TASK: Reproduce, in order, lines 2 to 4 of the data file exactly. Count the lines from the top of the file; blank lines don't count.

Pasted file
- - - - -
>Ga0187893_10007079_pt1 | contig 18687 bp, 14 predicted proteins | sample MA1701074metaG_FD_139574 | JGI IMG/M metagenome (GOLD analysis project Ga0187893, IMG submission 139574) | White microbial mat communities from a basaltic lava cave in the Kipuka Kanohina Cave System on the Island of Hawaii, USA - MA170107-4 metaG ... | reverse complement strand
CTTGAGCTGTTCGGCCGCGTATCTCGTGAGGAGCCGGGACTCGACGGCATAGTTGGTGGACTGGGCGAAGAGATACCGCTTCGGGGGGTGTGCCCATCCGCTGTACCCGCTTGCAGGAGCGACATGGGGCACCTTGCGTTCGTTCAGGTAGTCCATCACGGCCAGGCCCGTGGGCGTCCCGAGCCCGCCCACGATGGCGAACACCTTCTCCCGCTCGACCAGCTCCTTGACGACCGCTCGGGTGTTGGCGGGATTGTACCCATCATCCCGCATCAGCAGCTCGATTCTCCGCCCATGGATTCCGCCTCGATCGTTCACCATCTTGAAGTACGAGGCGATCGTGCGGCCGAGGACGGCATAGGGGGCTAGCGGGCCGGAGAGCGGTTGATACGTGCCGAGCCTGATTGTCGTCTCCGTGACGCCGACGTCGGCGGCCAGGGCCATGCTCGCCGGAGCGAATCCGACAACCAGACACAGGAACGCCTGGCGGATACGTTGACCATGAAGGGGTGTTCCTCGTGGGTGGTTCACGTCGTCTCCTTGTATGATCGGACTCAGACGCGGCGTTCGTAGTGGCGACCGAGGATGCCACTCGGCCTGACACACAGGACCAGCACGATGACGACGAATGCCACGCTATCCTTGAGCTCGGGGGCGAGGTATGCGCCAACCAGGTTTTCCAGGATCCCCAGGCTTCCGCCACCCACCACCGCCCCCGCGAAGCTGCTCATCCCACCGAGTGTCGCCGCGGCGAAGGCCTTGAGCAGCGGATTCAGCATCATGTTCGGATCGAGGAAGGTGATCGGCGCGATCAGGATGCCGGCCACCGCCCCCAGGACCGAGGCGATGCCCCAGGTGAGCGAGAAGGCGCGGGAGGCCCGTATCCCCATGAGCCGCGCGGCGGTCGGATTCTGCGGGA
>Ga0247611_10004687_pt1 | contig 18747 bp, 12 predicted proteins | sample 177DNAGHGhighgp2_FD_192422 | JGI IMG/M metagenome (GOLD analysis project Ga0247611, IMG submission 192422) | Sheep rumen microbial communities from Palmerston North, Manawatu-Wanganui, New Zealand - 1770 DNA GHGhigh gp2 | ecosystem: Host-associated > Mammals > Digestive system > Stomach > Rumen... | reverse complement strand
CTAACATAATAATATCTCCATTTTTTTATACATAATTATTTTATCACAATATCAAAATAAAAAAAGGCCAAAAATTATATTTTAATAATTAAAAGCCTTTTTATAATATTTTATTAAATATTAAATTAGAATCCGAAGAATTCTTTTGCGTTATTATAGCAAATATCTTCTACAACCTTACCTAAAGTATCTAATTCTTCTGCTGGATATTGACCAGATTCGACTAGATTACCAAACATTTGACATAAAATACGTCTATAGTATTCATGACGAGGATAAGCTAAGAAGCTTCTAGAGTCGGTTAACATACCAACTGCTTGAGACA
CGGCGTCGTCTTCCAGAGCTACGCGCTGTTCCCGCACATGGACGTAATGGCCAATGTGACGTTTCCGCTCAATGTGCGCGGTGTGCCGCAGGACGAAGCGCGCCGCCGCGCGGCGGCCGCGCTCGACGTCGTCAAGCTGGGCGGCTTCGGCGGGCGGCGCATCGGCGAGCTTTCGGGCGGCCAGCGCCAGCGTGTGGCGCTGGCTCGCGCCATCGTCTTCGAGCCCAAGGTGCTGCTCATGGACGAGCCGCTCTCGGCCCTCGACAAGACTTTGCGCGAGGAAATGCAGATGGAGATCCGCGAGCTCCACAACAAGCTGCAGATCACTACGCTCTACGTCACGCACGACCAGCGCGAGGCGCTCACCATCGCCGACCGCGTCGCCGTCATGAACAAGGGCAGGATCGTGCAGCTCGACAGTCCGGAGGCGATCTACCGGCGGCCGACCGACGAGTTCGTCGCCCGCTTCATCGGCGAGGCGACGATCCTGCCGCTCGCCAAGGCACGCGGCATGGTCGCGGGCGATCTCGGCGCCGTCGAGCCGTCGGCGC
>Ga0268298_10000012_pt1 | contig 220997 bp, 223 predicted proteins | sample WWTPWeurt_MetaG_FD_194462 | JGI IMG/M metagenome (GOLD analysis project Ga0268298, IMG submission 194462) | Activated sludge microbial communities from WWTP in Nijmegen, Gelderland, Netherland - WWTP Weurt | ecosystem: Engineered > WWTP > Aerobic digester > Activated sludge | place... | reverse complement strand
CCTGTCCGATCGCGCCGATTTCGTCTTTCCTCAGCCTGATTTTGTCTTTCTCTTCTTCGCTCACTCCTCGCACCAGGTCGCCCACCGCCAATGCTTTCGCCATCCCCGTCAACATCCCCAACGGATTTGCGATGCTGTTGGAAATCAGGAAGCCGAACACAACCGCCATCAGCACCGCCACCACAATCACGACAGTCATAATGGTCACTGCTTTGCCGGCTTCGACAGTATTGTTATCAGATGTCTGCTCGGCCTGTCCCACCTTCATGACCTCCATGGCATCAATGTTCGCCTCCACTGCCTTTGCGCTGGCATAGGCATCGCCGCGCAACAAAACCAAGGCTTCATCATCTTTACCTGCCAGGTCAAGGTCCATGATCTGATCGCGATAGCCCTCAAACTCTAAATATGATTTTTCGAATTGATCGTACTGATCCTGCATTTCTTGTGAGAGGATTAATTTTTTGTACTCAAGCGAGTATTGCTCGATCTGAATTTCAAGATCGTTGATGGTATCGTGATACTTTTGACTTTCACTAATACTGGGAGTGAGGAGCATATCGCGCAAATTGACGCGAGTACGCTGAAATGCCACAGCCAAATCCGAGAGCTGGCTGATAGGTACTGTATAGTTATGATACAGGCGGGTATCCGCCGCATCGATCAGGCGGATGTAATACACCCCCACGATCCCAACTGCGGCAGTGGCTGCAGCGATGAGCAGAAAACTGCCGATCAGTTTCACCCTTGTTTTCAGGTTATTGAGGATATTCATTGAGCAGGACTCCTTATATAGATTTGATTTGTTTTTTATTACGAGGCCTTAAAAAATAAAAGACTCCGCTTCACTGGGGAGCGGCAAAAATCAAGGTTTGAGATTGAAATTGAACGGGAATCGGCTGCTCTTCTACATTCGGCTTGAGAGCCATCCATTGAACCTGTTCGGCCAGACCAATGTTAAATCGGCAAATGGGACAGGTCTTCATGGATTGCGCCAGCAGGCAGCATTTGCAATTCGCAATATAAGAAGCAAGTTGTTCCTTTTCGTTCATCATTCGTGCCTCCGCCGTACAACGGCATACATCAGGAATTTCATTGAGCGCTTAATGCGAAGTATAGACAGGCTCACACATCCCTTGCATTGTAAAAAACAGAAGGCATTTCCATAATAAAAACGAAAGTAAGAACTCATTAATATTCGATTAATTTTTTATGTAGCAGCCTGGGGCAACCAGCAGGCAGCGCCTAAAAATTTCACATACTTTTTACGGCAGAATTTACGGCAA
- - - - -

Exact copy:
CTTGAGCTGTTCGGCCGCGTATCTCGTGAGGAGCCGGGACTCGACGGCATAGTTGGTGGACTGGGCGAAGAGATACCGCTTCGGGGGGTGTGCCCATCCGCTGTACCCGCTTGCAGGAGCGACATGGGGCACCTTGCGTTCGTTCAGGTAGTCCATCACGGCCAGGCCCGTGGGCGTCCCGAGCCCGCCCACGATGGCGAACACCTTCTCCCGCTCGACCAGCTCCTTGACGACCGCTCGGGTGTTGGCGGGATTGTACCCATCATCCCGCATCAGCAGCTCGATTCTCCGCCCATGGATTCCGCCTCGATCGTTCACCATCTTGAAGTACGAGGCGATCGTGCGGCCGAGGACGGCATAGGGGGCTAGCGGGCCGGAGAGCGGTTGATACGTGCCGAGCCTGATTGTCGTCTCCGTGACGCCGACGTCGGCGGCCAGGGCCATGCTCGCCGGAGCGAATCCGACAACCAGACACAGGAACGCCTGGCGGATACGTTGACCATGAAGGGGTGTTCCTCGTGGGTGGTTCACGTCGTCTCCTTGTATGATCGGACTCAGACGCGGCGTTCGTAGTGGCGACCGAGGATGCCACTCGGCCTGACACACAGGACCAGCACGATGACGACGAATGCCACGCTATCCTTGAGCTCGGGGGCGAGGTATGCGCCAACCAGGTTTTCCAGGATCCCCAGGCTTCCGCCACCCACCACCGCCCCCGCGAAGCTGCTCATCCCACCGAGTGTCGCCGCGGCGAAGGCCTTGAGCAGCGGATTCAGCATCATGTTCGGATCGAGGAAGGTGATCGGCGCGATCAGGATGCCGGCCACCGCCCCCAGGACCGAGGCGATGCCCCAGGTGAGCGAGAAGGCGCGGGAGGCCCGTATCCCCATGAGCCGCGCGGCGGTCGGATTCTGCGGGA
>Ga0247611_10004687_pt1 | contig 18747 bp, 12 predicted proteins | sample 177DNAGHGhighgp2_FD_192422 | JGI IMG/M metagenome (GOLD analysis project Ga0247611, IMG submission 192422) | Sheep rumen microbial communities from Palmerston North, Manawatu-Wanganui, New Zealand - 1770 DNA GHGhigh gp2 | ecosystem: Host-associated > Mammals > Digestive system > Stomach > Rumen... | reverse complement strand
CTAACATAATAATATCTCCATTTTTTTATACATAATTATTTTATCACAATATCAAAATAAAAAAAGGCCAAAAATTATATTTTAATAATTAAAAGCCTTTTTATAATATTTTATTAAATATTAAATTAGAATCCGAAGAATTCTTTTGCGTTATTATAGCAAATATCTTCTACAACCTTACCTAAAGTATCTAATTCTTCTGCTGGATATTGACCAGATTCGACTAGATTACCAAACATTTGACATAAAATACGTCTATAGTATTCATGACGAGGATAAGCTAAGAAGCTTCTAGAGTCGGTTAACATACCAACTGCTTGAGACA